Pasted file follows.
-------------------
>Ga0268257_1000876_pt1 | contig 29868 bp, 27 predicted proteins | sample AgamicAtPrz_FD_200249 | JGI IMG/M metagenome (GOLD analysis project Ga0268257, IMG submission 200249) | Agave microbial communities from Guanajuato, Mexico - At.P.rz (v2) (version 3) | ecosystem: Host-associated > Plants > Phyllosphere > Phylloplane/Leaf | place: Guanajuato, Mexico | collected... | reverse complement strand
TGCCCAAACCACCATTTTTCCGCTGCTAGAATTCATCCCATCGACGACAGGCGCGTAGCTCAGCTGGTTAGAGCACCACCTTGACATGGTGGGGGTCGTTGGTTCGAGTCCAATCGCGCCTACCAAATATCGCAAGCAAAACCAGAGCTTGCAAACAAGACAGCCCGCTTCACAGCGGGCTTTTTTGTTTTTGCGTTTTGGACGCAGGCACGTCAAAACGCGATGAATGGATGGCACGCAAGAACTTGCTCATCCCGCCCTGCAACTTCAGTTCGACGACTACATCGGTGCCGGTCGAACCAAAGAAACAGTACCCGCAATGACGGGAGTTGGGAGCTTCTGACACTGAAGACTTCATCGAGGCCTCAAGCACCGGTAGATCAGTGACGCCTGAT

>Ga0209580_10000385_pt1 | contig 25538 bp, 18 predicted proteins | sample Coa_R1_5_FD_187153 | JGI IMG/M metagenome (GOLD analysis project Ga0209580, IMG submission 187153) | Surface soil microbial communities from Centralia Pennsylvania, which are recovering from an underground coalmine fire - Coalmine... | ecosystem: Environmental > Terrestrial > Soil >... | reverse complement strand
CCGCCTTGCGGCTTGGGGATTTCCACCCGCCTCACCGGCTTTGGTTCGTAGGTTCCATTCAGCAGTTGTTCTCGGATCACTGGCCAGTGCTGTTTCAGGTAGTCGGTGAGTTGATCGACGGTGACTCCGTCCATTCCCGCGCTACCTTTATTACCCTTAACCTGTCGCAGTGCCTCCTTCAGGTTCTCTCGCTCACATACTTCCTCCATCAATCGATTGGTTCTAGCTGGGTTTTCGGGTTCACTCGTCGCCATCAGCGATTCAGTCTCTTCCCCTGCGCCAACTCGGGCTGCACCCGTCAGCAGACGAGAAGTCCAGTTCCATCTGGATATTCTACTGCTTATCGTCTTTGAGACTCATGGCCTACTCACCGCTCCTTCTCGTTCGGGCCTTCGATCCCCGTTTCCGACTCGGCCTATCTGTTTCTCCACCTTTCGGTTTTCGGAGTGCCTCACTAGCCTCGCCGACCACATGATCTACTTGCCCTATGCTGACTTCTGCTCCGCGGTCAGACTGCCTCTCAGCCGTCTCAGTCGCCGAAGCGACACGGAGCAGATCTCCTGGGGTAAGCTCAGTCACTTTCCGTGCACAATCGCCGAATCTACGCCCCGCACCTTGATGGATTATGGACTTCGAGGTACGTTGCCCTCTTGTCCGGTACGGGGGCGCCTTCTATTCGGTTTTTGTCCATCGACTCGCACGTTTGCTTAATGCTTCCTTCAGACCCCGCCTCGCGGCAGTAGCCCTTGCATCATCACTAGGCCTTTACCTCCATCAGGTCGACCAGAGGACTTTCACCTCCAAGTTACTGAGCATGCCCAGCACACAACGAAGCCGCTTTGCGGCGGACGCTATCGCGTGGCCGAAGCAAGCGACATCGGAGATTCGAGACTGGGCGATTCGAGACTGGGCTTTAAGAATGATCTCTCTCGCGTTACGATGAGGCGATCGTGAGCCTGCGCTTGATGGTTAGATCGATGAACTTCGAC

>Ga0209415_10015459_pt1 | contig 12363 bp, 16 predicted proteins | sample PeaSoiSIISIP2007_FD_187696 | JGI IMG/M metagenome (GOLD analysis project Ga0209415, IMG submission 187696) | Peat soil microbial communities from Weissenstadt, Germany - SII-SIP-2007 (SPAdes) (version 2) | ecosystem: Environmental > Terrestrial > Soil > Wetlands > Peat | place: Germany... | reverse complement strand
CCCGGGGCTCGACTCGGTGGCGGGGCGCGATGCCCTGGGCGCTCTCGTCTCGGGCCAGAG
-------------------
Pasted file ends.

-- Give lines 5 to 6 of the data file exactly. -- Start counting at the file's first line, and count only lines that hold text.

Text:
>Ga0209415_10015459_pt1 | contig 12363 bp, 16 predicted proteins | sample PeaSoiSIISIP2007_FD_187696 | JGI IMG/M metagenome (GOLD analysis project Ga0209415, IMG submission 187696) | Peat soil microbial communities from Weissenstadt, Germany - SII-SIP-2007 (SPAdes) (version 2) | ecosystem: Environmental > Terrestrial > Soil > Wetlands > Peat | place: Germany... | reverse complement strand
CCCGGGGCTCGACTCGGTGGCGGGGCGCGATGCCCTGGGCGCTCTCGTCTCGGGCCAGAG